MNPC and NPC type semiconductor modules deliver significant advantages when used as as multilevel inverters
- Low EMI caused by dv/dt issues.
- High efficiency
- Reduced stress caused by multiple voltage levels on the DC bus.
- Can draw low disturbance input current
- Lower common state voltage (so what?)
How MNPC and NPC modules work
When MNPC and NPC modules are used as an inverter, the DC voltage can be converted into a variable alternating voltage and variable frequency. Unlike a half-bridge or sixpack topology, these topologies offer an additional voltage level at the output. The potential can also have a status of 0 as well as DC+ and DC-.
At real or active power these are switched at just 50Hz and therefore correspond to the positive or negative sinusoidal half-wave. Usually operated at 8kHz for MNPC and 16kHZ for NPC, the outer switches generate the sine wave and therefore requires only half the blocking voltage capability required for conventional topologies. This is significant because semiconductors with a high blocking voltage capability are slower at switching. MNPC and NPC modules with 600 or 650V components can be operated at higher switching frequencies than, for example, 1200V half-bridges.
The classic MNPC stage comprises of four IGBTs and four diodes. The topology is also known as T-type of NPC2. The blocking voltage is 600V or 650V for the horizontal (neutral point) switches and 1200V for the outer switches. Some modules come with 1200V and 1700V components. Modules are typically equipped with an NTC of PTC alongside the semiconductors.
Historically called a three-level module (though, confusingly, the MNPC topology also has three levels), the classic NPC stage uses four IGBTs and six diodes. The blocking voltage is 600, 650 or 1200V.
classic MNPC topology (left) and classic NPC topology (right)
So, which is better – MNPC or NPC?
Choosing between the two types is largely based on the switching frequency of the application, though there are other factors. (see below list). Each topology provides better loss characteristics at different frequencies.
NPC allows higher switching frequencies – NPC enables faster switching than MNPC. Above a certain frequency it makes sense to choose NPC rather than MNPC. This does depend on the IGBTs used but as a rule of thumb this was traditionally 16kHz. However, it gets ever lower and now it is more like 10kHz. Manufacturers have considered discontinuing MNPC but some designers prefer to stick with MNPC type because of their familiarity with the topology.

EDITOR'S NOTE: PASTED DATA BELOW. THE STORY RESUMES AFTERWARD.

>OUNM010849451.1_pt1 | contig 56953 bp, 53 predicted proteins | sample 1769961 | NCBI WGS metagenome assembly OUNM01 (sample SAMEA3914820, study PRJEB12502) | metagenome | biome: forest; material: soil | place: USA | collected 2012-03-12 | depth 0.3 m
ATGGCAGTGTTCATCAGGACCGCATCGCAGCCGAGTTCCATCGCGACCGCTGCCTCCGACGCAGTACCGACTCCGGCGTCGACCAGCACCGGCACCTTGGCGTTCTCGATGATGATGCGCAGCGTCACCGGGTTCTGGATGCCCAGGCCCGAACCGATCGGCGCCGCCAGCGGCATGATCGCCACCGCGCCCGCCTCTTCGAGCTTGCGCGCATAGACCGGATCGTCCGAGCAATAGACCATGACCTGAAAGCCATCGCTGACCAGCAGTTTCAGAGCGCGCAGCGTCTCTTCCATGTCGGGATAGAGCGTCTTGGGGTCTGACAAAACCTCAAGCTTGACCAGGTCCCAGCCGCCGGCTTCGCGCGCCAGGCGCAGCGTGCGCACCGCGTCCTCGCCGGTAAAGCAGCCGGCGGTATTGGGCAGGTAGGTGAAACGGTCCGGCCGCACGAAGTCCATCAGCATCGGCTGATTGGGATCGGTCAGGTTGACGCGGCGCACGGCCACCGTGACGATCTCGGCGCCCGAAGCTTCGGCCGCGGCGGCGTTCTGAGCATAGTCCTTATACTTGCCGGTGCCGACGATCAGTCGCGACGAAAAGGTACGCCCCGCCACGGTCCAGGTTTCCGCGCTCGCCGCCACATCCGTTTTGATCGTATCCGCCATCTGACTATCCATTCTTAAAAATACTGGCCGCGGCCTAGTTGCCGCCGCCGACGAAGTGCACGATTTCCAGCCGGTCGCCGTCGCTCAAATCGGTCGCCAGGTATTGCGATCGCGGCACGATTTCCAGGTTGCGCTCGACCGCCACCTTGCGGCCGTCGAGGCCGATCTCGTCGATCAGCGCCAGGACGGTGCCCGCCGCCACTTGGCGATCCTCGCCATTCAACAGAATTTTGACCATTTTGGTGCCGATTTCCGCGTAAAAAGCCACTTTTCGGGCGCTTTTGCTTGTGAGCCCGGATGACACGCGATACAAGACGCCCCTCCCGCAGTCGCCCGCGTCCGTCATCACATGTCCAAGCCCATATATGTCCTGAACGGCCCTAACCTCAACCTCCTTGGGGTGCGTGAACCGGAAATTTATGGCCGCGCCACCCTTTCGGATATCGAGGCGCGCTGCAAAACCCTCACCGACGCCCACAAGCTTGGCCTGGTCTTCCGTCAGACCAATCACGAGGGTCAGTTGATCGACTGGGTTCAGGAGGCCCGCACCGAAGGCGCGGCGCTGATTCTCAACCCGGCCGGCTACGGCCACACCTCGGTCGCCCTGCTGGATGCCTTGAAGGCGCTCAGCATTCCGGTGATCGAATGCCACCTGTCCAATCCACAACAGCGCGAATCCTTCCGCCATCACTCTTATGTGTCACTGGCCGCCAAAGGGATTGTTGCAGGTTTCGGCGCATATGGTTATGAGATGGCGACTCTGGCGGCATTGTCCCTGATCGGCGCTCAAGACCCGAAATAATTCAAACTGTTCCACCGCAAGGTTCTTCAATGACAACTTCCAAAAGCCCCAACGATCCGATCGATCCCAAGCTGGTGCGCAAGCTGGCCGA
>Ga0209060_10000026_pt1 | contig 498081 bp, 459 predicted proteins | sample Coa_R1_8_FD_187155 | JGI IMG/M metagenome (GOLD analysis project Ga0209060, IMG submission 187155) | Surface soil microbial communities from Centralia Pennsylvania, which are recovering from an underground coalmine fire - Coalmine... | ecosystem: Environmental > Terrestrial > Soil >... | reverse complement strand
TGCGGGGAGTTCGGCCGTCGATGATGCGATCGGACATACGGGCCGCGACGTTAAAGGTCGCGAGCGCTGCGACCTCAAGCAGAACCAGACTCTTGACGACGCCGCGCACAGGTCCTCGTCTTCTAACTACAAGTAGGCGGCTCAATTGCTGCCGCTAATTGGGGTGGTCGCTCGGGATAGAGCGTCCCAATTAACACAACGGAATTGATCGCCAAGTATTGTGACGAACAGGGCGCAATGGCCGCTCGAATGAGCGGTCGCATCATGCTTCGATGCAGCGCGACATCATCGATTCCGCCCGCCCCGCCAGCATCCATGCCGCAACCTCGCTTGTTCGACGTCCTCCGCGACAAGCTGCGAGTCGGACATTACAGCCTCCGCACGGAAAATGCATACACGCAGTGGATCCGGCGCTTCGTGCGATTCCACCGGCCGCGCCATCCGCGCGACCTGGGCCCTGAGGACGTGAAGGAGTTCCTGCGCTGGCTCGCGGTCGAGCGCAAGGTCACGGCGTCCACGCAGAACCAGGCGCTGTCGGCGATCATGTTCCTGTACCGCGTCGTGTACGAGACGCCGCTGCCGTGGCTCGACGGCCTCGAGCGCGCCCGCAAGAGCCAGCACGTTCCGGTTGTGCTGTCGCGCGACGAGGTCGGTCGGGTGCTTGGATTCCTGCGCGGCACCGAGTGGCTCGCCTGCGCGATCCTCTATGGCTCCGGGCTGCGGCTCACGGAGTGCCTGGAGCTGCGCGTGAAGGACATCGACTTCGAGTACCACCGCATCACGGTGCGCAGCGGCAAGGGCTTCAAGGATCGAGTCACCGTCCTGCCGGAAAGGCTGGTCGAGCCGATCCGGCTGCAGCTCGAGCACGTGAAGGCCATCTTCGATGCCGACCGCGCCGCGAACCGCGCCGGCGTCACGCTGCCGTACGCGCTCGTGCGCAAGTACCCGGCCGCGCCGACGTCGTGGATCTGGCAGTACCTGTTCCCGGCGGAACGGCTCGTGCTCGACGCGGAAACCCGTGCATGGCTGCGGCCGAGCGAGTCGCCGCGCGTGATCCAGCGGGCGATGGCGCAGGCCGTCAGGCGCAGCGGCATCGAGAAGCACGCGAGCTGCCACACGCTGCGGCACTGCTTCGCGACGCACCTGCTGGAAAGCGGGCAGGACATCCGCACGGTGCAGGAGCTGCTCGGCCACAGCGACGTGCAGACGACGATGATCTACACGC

NPC allows a little bit more power. A higher current range due to smaller switches means an NPC can have a higher nominal current rating inside the module. Consequently, NPC allows a little bit more power.
MNPC is easier for emergency switch off – Emergency switch off is easier with MNPC because the switching order is not important. In the case of NPC the IGBTs must be switched in a particular order, typically the outer IGBTS followed by the inner ones to avoid an excessive voltage across one of the 600/650V rated IGBTs.
It depends (indirectly) on the application power rating – Manufacturers typically offer both types for each power rating. However, higher power applications tend to operate at lower switching frequencies and vice-versa. Therefore, whilst there is a power rating correlation this is more directly related to switching frequency. For high power ratings such as 500kW or above, e.g. solar inverters, MNPC tends to be the better choice because the switching frequencies are usually quite low e.g. 4kHz or 8kHz. For lower power applications, NPC makes more sense because the switching frequency is likely to be higher. Higher switching frequencies mean smaller passive components saving cost, weight and size.
It depends on input voltage – Even at high power ratings it still depends on input voltage. A solar inverter might typically have an input of 1000V and MNPC comes in to play again. But many customers these days want up to 1500V and then you have to use 1700V rated chips and the performance of these 1700V MNPC chips is not so goof do it makes sense to switch to an NPC topology.
Summary of advantages – MNPC v NPC
- Easier emergency switch off
- Familiarity (more traditional topology)
- Best for switching >10kHz
- Allows a little more power (higher current range)
- Best for switching >10kHz